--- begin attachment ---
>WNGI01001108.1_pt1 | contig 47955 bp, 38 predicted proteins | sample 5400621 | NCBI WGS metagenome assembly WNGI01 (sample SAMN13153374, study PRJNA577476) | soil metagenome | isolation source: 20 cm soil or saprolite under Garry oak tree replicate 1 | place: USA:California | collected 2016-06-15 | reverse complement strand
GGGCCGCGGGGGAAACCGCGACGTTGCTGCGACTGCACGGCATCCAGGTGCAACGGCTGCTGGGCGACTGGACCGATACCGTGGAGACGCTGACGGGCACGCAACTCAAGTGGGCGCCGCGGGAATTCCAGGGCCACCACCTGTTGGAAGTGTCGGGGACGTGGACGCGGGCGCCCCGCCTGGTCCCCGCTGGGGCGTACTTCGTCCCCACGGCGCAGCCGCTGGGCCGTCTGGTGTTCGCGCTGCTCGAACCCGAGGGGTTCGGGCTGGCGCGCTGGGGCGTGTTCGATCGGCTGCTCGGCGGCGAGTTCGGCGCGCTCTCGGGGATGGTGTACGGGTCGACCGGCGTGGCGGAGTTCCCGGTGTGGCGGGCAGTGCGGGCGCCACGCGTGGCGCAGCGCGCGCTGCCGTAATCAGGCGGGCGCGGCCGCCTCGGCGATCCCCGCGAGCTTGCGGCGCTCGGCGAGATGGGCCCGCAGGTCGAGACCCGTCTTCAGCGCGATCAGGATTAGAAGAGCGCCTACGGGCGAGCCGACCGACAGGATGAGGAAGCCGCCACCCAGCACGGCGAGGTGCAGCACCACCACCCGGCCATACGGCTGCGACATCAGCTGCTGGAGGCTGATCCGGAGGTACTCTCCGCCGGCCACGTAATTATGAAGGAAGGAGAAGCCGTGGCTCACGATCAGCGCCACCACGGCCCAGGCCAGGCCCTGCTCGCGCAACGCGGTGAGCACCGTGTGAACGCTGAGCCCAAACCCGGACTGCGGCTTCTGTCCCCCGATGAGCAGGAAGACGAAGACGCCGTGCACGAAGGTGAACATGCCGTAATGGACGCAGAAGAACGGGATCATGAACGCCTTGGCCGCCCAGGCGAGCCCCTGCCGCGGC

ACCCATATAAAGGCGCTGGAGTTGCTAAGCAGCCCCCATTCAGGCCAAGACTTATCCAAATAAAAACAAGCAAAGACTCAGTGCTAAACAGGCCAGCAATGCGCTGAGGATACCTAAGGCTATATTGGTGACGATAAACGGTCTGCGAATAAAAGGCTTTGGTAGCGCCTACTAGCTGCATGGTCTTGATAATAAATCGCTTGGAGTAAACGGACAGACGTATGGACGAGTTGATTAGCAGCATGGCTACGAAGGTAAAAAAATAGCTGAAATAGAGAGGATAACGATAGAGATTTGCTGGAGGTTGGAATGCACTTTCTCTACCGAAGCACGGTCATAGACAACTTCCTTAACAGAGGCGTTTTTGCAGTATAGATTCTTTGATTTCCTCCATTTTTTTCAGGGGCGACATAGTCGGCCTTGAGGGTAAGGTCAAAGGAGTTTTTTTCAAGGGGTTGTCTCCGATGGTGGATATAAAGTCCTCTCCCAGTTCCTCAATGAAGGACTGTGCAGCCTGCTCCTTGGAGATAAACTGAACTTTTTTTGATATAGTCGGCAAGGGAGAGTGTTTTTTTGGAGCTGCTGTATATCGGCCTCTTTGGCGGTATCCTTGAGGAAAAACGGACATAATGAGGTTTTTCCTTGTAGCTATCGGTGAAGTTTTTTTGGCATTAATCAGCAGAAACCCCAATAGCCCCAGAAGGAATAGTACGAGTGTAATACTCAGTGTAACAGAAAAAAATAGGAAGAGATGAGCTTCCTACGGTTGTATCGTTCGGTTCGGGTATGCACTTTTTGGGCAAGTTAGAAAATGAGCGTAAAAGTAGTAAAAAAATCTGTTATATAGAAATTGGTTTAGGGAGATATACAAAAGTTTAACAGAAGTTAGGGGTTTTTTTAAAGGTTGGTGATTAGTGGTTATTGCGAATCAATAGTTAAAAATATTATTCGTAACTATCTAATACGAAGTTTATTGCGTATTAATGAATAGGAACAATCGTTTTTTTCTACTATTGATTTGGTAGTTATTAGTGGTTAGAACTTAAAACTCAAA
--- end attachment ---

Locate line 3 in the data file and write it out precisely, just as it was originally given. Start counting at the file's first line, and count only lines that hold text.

ACCCATATAAAGGCGCTGGAGTTGCTAAGCAGCCCCCATTCAGGCCAAGACTTATCCAAATAAAAACAAGCAAAGACTCAGTGCTAAACAGGCCAGCAATGCGCTGAGGATACCTAAGGCTATATTGGTGACGATAAACGGTCTGCGAATAAAAGGCTTTGGTAGCGCCTACTAGCTGCATGGTCTTGATAATAAATCGCTTGGAGTAAACGGACAGACGTATGGACGAGTTGATTAGCAGCATGGCTACGAAGGTAAAAAAATAGCTGAAATAGAGAGGATAACGATAGAGATTTGCTGGAGGTTGGAATGCACTTTCTCTACCGAAGCACGGTCATAGACAACTTCCTTAACAGAGGCGTTTTTGCAGTATAGATTCTTTGATTTCCTCCATTTTTTTCAGGGGCGACATAGTCGGCCTTGAGGGTAAGGTCAAAGGAGTTTTTTTCAAGGGGTTGTCTCCGATGGTGGATATAAAGTCCTCTCCCAGTTCCTCAATGAAGGACTGTGCAGCCTGCTCCTTGGAGATAAACTGAACTTTTTTTGATATAGTCGGCAAGGGAGAGTGTTTTTTTGGAGCTGCTGTATATCGGCCTCTTTGGCGGTATCCTTGAGGAAAAACGGACATAATGAGGTTTTTCCTTGTAGCTATCGGTGAAGTTTTTTTGGCATTAATCAGCAGAAACCCCAATAGCCCCAGAAGGAATAGTACGAGTGTAATACTCAGTGTAACAGAAAAAAATAGGAAGAGATGAGCTTCCTACGGTTGTATCGTTCGGTTCGGGTATGCACTTTTTGGGCAAGTTAGAAAATGAGCGTAAAAGTAGTAAAAAAATCTGTTATATAGAAATTGGTTTAGGGAGATATACAAAAGTTTAACAGAAGTTAGGGGTTTTTTTAAAGGTTGGTGATTAGTGGTTATTGCGAATCAATAGTTAAAAATATTATTCGTAACTATCTAATACGAAGTTTATTGCGTATTAATGAATAGGAACAATCGTTTTTTTCTACTATTGATTTGGTAGTTATTAGTGGTTAGAACTTAAAACTCAAA